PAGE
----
“Young men today are starving for blessing from older men . . . . This is why they cannot, as we say, ‘get it together’. They shouldn’t have to. They need to be blessed. They need to seen by the King.”
As those of you on my e-mail list know, I spent a week at the beach recently. The beach, the weather, the condo, the food, and the company were perfect. I spent my downtime reading two books, both of which were excellent.
The first was Conspiracy: A True Story of Power, Sex, and a Billionaire’s Secret Plot to Destroy a Media Empire by Ryan Holiday. It gives the inside scoop on Peter Thiel’s decade-long conspiracy to take down Gawker Media. It’s a fascinating look at how big minds work. If nothing else, you’ll be entertained.
The second book was likely more important. King, Lover, Magician, Warrior: Rediscovering the Archetypes of the Mature Masculine by Robert Moore and Douglas Gillette.
As the title suggests, the book is about four themes that are present in a man’s inner workings. At various times, men want and need to be a King, a Warrior, a Magician, and a Lover. These are the energies we feel and want to tap into. But each of these archetypes can get warped. The King can become either the Tyrant or the Weakling.
The Warrior can become the Sadist or the Masochist. The Magician can become the Manipulator or the Innocent. The Lover can become the Addict or the Impotent. But the healthy, well-adjusted man can tap into all these energies in their fullness, as needed throughout his life.
The King as a Masculine Archetype
I’m going to examine all four masculine archetypes. Today, we look at the King and his shadows. The King is “the central archetype”. He’s the one that rules and governs the use of the other energies.
The King provides two functions: he brings order and blessing. He brings order by establishing laws for the realm. And the kings highest commitment is to the realm, not to himself. It is the tyrant, not the King, who builds the kingdom for himself.
Instead, the King serves the realm – the family, the friend group, the community. He establishes in his own the life the “right order”, the proper way of living. He then passes that right order on to the realm. When the King finds the right order, the realm flourishes.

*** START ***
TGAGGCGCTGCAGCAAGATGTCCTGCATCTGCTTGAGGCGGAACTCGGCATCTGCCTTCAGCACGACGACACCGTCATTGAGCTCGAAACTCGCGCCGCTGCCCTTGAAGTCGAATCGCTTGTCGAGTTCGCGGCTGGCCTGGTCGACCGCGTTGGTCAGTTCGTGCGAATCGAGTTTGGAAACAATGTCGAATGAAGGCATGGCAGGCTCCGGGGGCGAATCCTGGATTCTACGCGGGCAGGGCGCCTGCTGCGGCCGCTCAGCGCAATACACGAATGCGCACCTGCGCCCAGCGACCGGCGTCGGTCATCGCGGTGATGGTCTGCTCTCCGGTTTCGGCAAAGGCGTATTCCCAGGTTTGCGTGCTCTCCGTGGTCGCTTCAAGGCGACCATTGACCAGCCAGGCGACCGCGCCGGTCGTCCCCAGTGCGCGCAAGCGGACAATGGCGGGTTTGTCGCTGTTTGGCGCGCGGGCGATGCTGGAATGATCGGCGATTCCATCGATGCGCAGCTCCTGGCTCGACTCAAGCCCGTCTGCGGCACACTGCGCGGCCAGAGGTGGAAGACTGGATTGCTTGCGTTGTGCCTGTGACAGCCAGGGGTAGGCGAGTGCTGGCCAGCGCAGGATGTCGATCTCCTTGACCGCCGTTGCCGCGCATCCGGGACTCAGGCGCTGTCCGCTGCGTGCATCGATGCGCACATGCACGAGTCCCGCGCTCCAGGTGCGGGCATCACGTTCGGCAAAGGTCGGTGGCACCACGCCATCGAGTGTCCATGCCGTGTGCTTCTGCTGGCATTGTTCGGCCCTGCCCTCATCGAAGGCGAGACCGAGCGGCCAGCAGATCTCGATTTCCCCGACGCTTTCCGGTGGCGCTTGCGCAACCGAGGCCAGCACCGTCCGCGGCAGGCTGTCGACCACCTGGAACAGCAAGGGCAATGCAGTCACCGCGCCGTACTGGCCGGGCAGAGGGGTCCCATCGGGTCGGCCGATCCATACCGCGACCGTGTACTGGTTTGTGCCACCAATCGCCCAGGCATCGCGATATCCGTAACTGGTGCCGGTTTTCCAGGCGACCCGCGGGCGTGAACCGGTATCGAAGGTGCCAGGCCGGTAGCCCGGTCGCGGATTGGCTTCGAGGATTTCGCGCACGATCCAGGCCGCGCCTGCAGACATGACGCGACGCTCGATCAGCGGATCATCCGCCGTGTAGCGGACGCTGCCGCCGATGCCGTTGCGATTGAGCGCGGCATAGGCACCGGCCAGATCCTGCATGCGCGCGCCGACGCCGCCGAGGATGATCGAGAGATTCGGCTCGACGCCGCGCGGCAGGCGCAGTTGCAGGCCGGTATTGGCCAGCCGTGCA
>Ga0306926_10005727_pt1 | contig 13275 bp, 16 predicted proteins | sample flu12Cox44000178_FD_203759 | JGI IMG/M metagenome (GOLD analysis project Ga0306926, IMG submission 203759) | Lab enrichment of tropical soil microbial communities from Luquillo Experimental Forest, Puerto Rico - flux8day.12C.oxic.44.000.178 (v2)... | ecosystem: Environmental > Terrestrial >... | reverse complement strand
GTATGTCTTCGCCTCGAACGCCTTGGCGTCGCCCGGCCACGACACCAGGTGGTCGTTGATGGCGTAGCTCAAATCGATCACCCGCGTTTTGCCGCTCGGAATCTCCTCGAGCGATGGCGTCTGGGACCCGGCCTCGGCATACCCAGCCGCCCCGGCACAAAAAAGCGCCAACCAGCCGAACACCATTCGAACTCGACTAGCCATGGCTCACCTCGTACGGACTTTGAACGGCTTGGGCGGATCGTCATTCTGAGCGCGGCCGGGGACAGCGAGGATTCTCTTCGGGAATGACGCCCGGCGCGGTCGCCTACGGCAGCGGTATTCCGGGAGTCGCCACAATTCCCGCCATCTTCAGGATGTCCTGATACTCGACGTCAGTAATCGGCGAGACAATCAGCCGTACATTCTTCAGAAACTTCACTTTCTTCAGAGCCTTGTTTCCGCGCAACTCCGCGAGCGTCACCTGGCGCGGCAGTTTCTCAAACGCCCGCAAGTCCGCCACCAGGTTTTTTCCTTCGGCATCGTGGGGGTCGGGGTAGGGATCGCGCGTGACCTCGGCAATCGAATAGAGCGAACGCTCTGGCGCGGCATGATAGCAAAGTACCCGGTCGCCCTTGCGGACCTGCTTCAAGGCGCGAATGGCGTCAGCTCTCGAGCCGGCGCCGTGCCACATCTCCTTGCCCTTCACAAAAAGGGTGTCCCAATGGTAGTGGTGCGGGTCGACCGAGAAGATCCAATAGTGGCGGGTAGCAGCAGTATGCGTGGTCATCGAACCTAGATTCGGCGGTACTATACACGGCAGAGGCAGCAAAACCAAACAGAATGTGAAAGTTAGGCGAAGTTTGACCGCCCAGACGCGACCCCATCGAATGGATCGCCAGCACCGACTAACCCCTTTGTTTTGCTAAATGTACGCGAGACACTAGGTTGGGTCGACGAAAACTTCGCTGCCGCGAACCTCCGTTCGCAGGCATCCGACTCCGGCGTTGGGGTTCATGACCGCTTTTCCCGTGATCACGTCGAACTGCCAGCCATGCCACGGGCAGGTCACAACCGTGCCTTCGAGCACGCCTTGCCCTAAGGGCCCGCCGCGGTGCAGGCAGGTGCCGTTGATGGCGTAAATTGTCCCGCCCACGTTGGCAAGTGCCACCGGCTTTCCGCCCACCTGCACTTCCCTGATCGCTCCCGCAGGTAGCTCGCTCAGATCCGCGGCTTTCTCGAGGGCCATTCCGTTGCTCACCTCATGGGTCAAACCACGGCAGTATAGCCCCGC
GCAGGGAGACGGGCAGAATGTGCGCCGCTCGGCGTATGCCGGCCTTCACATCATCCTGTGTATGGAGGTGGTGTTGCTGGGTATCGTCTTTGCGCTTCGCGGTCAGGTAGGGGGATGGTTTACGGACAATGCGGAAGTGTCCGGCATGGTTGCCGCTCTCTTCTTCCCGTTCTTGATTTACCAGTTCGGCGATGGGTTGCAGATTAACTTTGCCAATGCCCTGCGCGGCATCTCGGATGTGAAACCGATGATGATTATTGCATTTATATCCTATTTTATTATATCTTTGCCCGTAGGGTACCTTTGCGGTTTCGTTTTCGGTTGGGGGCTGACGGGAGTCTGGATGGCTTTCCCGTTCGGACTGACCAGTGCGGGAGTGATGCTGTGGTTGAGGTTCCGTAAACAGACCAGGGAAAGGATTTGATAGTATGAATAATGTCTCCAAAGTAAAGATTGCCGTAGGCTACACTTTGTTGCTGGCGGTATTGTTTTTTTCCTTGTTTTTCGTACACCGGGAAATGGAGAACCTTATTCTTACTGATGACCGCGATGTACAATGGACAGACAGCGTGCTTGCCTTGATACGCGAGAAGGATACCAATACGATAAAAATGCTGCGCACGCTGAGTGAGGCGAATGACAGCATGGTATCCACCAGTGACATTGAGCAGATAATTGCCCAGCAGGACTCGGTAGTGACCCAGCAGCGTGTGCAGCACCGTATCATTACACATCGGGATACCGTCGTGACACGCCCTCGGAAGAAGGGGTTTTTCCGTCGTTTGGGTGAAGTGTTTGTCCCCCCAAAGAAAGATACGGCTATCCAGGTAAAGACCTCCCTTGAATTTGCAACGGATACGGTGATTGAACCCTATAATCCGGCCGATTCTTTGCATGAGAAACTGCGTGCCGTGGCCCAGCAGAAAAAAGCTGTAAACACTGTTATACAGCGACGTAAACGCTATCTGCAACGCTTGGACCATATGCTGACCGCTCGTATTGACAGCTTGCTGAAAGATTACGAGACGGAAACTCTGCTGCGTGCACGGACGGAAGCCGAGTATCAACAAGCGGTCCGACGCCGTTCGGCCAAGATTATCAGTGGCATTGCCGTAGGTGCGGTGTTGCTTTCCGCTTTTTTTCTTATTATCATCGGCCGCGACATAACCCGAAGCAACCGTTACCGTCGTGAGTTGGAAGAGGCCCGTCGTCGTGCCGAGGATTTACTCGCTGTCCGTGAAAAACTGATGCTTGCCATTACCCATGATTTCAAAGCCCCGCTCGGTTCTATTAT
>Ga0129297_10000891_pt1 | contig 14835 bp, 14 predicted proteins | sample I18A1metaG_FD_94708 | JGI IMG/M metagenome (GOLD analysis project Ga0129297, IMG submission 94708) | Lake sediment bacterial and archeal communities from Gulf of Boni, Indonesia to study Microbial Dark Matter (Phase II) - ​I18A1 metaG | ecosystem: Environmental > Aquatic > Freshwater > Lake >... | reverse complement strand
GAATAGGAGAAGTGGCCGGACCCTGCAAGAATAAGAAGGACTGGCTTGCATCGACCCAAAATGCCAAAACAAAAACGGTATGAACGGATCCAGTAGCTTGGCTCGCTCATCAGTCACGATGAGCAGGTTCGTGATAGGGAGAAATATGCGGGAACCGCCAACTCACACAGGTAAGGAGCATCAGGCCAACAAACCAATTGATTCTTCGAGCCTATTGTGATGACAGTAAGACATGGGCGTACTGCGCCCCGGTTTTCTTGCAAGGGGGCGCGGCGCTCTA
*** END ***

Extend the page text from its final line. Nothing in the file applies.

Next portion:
When the King is weak or absent, the realm is weakened. Ours is a time of weakened and absent kings – at home. There is no greater problem facing our society than fatherless homes. They have no King to bring order to the realm. Or the existing “king” is too weak or uninvolved to do so. And so those who grow up without order reinforce a realm without order.
The King’s second function is to bring blessing. “The good King delighted in noticing and promoting good men to positions of responsibility . . . . He held audience, primarily, not be seen, but to see, admire, and delight in his subjects, to reward them and bestow honors upon them.”
When young men are “seen and valued and concretely rewarded” for their efforts and accomplishments, they are healed and made whole. That’s the blessing that a King brings to the realm. He inspires the young men to seek greater honor, then he bestows that honor. And those young men can later find the King energy in themselves. Then they pass the blessing forward to the next generation. And the realm thrives.
Aspects of the King Energy
When a man taps into the King energy:
- He brings stability.
- He brings calm in the midst of chaos.
- He stays in control.
- He maintains balance.
- He acts with confidence.
- Helps others reach their potential.
But the King energy can get warped. It can become a Tyrant, who attempts to use the energy to rule for his own gain. Or it becomes the Weakling, who is fearful of those around him. It may contain elements of both.
The Shadow King is unbalanced, paranoid, and overly emotional. He cannot be criticized. He will either become enraged (the Tyrant) or completely defeated (the Weakling). His focus is firmly placed on himself, rather than on the realm.
While all four masculine archetypes are important, you need to tap into the King energy. You’re called to lead. Your first calling is to lead yourself. Bring order to your life. Then lead the realm. Your wife, your family, your work, your friends, and your community.
Bring them stability, calm, and balance. Be confident in yourself as a man and a leader. Look to help others become who they can be. That’s the man’s life. That’s the king’s energy. Tap into it. Next we’ll look at another of the masculine archetypes: the Warrior. Godspeed.